My third week in Russia began lying in a hot spring near the shores of Lake Baikal, a lake the contains 20 percent of the world's fresh water, an amount equivalent to the amount of water in the Great Lakes and Champlain combined. The surface area isn't as large, not even close, but it is a far, far deeper lake and contains 3,000 life forms unique to it, including fresh water seals.
When I was there the surface had not yet frozen, indeed it is hard to imagine such a large lake freezing but it does, black ice meters thick in some spots. In the winter Russians regularly drive across cutting out hundreds of miles of the route around the edge. I came down with my friend Alexsay Yurjevitch, his wife Ludma and with two of their children. The eldest Olga, 18, is a first year student in electrical engineering at a university in Prague, the only girl in her class and a year younger than her classmates.
The previous morning Alexsey, a doctor known for combining Eastern and Western medicine, took me to a swimming center where I was first checked out by a doctor to see if she felt I was fit enough to swim for an hour and did not have athlete's foot. At exactly 10 a.m. we were allowed to go upstairs, scrub ourselves thoroughly in the showers (men and women in separate areas) and then at exactly 10:30 let into the pool where we swam for the next hour. About 20 minutes into the swim the doctor came to check to see if I was still alive I suppose. Then at 10:28 a bell rang, we got out, let the new wave of swimmers in, took and other shower and were done.
Another highlight of this week is that the temperature headed downhill passing minus 10 degrees. Tuesday morning and with it out came the Russian women wearing their fur coats. Unusual was the lack of snow, which normally pounds out of the sky starting in mid October. The area around Baikal had plenty of snow and the ski resorts are open as a result of lake-effect conditions, but just a trace in Ulan Ude 100 kilometers east.
My surprise of the week was my visit to the police station, or more accurately to the headquarters of the Ministry of Internal Affairs of the Republic of Buryatia, the equivalent of being taken to the headquarters of the New York State Police and having them not only be responsible for policing the state highways, but every city, village and hamlet, and serving as the Border Patrol, Homeland Security, FBI and having their own Special Forces unit.
I was there to help the East Siberian Academy of Culture make the case for an expanded relationship with the police. The previous week the academy partnered with the Ministry to organize the National Recognition of Police Day ceremony in Ulan Ude wherein commendations and promotions for outstanding service were handed out. The Academy turned it into an entertaining artistic extravaganza better than any Academy Awards presentation and, as part of a program to use dance to reduce stress and showcase the police in a different light, taught a group of men and women officers how to do 18th and 19th century formal dance, a presentation aired nationally by the media.
We assumed that we would be meeting with 4 to 6, or at the most maybe 8, department heads, but instead I found myself addressing well over 200 leaders within the Ministry, remarks all documented on film by their information services. I had spent the weekend researching the emotional challenges of the 24-7 reality of being a policeman or policewoman in the United States that can result in high divorce rates, alcoholism, PTSD, domestic violence and other outcomes of a very stressful job for people who often have to address all manner of challenges and differing situations, often at a moments notice and require remaining in control in at times highly charged and emotional situations.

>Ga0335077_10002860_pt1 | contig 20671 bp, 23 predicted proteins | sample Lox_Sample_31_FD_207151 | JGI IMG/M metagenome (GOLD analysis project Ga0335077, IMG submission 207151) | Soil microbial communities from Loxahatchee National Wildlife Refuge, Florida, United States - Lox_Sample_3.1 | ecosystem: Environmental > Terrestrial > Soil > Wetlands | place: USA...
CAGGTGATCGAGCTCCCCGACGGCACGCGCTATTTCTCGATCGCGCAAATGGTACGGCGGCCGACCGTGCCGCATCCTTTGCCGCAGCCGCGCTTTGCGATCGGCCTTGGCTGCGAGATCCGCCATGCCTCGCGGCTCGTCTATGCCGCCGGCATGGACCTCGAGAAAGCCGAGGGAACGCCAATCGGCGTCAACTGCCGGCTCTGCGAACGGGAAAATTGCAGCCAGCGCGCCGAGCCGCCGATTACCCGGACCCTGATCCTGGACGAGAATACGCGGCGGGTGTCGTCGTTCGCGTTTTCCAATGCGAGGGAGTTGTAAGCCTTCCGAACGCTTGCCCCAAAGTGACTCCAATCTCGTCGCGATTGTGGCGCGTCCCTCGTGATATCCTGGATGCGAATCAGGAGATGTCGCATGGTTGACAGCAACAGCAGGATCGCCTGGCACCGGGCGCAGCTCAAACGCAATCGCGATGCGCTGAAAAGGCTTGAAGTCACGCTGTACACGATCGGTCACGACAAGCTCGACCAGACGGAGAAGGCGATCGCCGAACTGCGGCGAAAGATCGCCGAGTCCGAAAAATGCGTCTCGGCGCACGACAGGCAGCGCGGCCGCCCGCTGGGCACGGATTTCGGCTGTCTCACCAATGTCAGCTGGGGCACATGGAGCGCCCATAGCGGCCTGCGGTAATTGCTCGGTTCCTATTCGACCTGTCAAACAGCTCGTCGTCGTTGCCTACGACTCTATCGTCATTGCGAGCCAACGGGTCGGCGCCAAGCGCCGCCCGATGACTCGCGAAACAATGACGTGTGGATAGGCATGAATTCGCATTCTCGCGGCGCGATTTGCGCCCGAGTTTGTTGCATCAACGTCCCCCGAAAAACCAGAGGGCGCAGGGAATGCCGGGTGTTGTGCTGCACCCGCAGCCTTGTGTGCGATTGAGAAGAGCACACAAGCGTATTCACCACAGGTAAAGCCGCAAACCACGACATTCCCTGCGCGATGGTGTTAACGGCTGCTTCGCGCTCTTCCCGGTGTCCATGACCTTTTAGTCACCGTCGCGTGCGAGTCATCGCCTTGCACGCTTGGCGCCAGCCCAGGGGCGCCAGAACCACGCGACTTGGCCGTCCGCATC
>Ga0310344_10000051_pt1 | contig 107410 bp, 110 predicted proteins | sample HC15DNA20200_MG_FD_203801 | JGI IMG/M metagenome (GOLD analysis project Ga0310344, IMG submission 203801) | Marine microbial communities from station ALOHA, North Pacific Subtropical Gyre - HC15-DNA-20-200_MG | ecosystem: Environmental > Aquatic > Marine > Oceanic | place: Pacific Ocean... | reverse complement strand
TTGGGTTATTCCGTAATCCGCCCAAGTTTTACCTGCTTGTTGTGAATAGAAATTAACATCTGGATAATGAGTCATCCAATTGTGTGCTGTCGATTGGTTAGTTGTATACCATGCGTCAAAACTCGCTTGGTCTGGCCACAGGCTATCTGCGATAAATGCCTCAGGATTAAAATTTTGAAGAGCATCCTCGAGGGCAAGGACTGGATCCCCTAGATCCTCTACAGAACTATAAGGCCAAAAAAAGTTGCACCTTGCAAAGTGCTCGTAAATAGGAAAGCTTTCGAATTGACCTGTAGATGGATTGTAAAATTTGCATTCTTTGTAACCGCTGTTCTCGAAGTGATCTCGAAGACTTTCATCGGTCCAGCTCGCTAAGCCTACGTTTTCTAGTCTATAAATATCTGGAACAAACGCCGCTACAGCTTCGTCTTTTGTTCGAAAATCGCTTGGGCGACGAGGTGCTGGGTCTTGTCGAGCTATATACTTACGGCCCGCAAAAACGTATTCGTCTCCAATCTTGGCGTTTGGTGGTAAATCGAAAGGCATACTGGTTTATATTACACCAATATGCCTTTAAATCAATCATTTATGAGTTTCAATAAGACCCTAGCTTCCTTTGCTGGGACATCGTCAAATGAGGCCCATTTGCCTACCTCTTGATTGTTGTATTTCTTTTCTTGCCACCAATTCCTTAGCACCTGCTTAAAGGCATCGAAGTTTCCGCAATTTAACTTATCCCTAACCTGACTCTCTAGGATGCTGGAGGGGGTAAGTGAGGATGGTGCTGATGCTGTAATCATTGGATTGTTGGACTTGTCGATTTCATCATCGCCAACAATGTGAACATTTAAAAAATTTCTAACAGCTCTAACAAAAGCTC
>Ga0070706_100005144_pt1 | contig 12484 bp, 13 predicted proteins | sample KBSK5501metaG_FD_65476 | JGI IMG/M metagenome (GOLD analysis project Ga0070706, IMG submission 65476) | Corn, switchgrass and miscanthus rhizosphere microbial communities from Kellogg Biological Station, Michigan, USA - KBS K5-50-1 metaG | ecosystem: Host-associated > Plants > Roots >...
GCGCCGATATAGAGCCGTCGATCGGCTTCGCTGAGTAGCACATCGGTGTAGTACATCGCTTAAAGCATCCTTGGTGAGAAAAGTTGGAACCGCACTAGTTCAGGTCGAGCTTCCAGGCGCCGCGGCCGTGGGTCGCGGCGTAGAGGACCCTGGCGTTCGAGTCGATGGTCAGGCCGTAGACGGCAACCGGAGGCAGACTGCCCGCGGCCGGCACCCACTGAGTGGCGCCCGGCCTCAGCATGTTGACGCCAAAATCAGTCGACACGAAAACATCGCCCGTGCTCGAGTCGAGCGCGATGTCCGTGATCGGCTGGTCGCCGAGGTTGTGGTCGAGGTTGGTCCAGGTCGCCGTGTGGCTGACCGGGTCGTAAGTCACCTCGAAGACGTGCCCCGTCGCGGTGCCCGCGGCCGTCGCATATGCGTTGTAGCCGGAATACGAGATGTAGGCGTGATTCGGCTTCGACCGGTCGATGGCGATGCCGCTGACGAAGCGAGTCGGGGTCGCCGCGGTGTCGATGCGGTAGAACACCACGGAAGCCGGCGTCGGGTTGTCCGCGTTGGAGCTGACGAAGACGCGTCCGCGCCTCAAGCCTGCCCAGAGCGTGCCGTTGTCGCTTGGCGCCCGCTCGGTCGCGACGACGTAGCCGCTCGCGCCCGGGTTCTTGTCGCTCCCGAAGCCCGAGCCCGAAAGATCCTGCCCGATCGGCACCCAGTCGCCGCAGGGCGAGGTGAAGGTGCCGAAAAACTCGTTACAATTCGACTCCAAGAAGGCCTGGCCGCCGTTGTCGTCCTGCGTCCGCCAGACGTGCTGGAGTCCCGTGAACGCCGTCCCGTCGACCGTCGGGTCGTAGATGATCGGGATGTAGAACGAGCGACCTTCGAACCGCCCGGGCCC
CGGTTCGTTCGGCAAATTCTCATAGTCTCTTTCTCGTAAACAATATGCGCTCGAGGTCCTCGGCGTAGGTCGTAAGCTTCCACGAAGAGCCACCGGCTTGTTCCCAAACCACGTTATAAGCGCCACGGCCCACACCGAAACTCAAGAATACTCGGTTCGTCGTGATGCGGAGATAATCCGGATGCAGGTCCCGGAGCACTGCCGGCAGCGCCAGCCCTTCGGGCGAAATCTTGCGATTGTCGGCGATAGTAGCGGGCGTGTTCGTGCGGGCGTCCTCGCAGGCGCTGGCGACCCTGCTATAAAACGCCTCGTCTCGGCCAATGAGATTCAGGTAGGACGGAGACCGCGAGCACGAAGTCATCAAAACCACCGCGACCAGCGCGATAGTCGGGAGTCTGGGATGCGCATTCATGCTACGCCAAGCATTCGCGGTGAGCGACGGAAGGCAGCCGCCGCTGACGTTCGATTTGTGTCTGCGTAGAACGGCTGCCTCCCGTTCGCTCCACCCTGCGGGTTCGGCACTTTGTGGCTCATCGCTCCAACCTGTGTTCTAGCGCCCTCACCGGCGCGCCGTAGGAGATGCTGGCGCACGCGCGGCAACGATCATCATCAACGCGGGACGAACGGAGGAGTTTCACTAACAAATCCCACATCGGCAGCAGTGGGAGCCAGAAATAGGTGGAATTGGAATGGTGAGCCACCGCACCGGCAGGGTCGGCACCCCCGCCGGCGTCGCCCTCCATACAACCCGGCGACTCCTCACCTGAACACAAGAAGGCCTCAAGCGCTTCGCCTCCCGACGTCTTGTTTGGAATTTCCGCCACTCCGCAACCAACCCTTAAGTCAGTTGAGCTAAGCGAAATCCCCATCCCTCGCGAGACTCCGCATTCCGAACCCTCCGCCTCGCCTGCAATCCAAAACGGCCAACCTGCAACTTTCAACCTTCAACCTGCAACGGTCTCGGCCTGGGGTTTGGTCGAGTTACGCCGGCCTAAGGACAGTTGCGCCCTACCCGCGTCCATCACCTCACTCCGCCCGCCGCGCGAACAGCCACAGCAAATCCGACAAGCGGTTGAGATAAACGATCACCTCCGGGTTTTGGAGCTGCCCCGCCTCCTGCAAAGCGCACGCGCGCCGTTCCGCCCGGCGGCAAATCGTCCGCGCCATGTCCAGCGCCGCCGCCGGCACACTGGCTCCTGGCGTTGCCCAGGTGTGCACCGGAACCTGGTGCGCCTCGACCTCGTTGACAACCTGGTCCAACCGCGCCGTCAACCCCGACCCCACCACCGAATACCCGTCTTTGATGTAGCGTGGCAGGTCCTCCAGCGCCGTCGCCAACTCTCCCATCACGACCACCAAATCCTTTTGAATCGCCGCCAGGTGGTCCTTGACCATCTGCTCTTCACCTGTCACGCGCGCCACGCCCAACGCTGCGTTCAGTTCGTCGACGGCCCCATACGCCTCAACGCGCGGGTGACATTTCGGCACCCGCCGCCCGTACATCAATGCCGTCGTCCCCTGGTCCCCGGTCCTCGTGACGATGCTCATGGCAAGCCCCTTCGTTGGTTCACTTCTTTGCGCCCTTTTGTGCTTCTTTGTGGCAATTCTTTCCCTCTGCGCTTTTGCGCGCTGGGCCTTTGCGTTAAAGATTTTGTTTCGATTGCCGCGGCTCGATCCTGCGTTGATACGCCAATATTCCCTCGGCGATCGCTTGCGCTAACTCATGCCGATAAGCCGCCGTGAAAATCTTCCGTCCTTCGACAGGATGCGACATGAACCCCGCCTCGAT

I discussed similar challenges faced by servicemen and women, a group that I have been working with over the past four years, and a wide array of options that the Academy could provide ranging from assisting them create a museum to educate people about the history of policing, what it means to walk in a policeman's shoes, and house a memorial to those who lost their life in service, to a wide array of activities to reduce stress and strengthen families, to community collaborations, like CYC of Lake Placid-Wilmington, where the police are a partner in the effort to change community norms that will lead to a reduced use of tobacco, alcohol and others drugs by teens.
Our presentation was well received, and we have been invited back for further discussions and to identify some potential pilot projects. Meanwhile, dramatic and unusual though that experience was, I feel I would be remiss if I left out some of those small details that both separate and unite our cultures.
Here at least, greens are cucumbers and cabbage. That's it. Forget leafy salads, beans and broccoli. Salads are chopped carrots, chopped beets, or a combination of them combined with chopped or slivered meat or fish, canned corn, cheese and onions with a mayonnaise or sunflower seed oil as a binder. Soups are excellent. Meat, fish or chicken is served with just about any meal and often two or all three. The Buryats drink tea with milk, the ethnic Russians drink it black, usually with lemon, and together they drink more tea per capital than the British. Their dark bread really is great.
As for the temperature, on Friday it hit 32 C (-26 F.). My translator Masha, checking the report for the weekend, said, "Dress warm, it is suppose to get cold this weekend."
"Minus 32 isn't cold?" I said.
"Minus 32 is normal," she said.